Then he will say to those at his left hand, ‘You that are accursed, depart from me into the eternal fire prepared for the devil and his angels; for I was hungry and you gave me no food, I was thirsty and you gave me nothing to drink, I was a stranger and you did not welcome me, naked and you did not give me clothing, sick and in prison and you did not visit me.’ Then they also will answer, ‘Lord, when was it that we saw you hungry or thirsty or a stranger or naked or sick or in prison, and did not take care of you?’ Then he will answer them, ‘Truly I tell you, just as you did not do it to one of the least of these, you did not do it to me.’ 

And these will go away into eternal punishment, but the righteous into eternal life.”

 Gulp. Reading further in the book about Mother Teresa, I saw that even as she tended souls as they passed into the presence of God, she did not force them to say the “sinner’s prayer.” Rather, she urged them to face God without the weight of unforgiveness and regret upon their souls, to find peace before they died. Her heart of Mother Teresa was first and foremost . . . a mother’s.

Although I had been a Christian all my life, poring over that book on a bumpy Mexican bus I saw something that challenged my most treasured presuppositions about God’s love, seeing its simplest and purest form in the life of a Catholic nun – the last place I ever expected to find it. This was the first lesson I learned from Mother Teresa . . . but it would not be the last. As I worked, I took away seven more important lessons from the life and writings of this great lady, which we will examine more closely in the coming days. I’ve written eight daily posts, to take us from the canonization of Mother Teresa to the fifteenth anniversary of the September 11 attacks.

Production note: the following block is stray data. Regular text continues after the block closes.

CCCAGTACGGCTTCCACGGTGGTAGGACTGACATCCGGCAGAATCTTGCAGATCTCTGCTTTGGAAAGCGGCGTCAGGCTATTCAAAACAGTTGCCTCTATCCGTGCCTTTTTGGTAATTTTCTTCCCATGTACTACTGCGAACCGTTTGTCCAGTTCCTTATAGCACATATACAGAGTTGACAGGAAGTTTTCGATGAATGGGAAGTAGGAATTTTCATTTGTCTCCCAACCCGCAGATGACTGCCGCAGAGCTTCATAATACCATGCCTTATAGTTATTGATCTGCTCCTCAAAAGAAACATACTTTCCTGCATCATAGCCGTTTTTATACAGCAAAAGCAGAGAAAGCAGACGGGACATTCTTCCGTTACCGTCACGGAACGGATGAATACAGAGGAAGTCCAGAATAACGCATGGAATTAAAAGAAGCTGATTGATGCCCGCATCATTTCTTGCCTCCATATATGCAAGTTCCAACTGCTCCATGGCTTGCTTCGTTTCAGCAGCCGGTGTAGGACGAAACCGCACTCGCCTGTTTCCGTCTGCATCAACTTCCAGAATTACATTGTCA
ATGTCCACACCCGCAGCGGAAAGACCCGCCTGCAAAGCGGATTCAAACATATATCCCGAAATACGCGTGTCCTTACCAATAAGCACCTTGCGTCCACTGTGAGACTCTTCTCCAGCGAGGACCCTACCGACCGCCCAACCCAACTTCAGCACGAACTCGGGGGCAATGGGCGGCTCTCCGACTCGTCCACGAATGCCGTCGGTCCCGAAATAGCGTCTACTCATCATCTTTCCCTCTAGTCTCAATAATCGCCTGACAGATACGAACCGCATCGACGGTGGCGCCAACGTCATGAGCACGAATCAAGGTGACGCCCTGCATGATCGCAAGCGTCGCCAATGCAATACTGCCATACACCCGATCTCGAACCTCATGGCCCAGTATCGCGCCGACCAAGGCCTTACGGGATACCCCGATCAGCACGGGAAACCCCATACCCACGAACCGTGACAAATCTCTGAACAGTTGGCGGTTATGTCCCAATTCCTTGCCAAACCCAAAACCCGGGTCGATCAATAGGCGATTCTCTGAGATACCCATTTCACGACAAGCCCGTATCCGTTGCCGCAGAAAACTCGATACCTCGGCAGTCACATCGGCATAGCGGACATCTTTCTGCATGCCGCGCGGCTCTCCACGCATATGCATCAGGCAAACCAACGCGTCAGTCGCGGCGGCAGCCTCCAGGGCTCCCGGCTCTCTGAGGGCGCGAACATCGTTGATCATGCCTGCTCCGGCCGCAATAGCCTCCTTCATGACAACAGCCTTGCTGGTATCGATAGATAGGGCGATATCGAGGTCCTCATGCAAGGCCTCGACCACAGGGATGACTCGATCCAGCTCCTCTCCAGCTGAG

Lesson #2: Take Mary with You.

Lesson #3: God Works Miracles When We Make Ourselves Small.

Lesson #4:  God Enjoys the Simplest Prayers

Lesson #5:  Faithful Love Sweetens Life 

Lesson #6: God Transforms Our Pain

Lesson#7: God measures “success” differently than we do.

Lesson #8:  Joy, Like Love, is a Choice.


If you are enjoying this series, you might also enjoy my two new books on her life and writings: Advent with Saint Teresa of Calcutta (preorders ship 9/16) and Lent with Saint Teresa of Calcutta, (preorders ship 1/17), both available through Servant Books/Franciscan Media.

[1] Mother Teresa, One Heart Full of Love. Edited by Jose Juis Gonzalez-Balado (Ann Arbor: Servant, 1988), 9.

40-Day Challenge: Longing (Day 18)

Begin with the Prayer of Abandonment.

Do you ever feel lonely in your marriage? I think most of us feel a bit isolated and disconnected from time to time. There have been times when I’ve wondered whether I should have stuck with my original plan (the one I was forming just before I met Craig) and joined a cloister – at least then there wouldn’t be so many socks to pick up.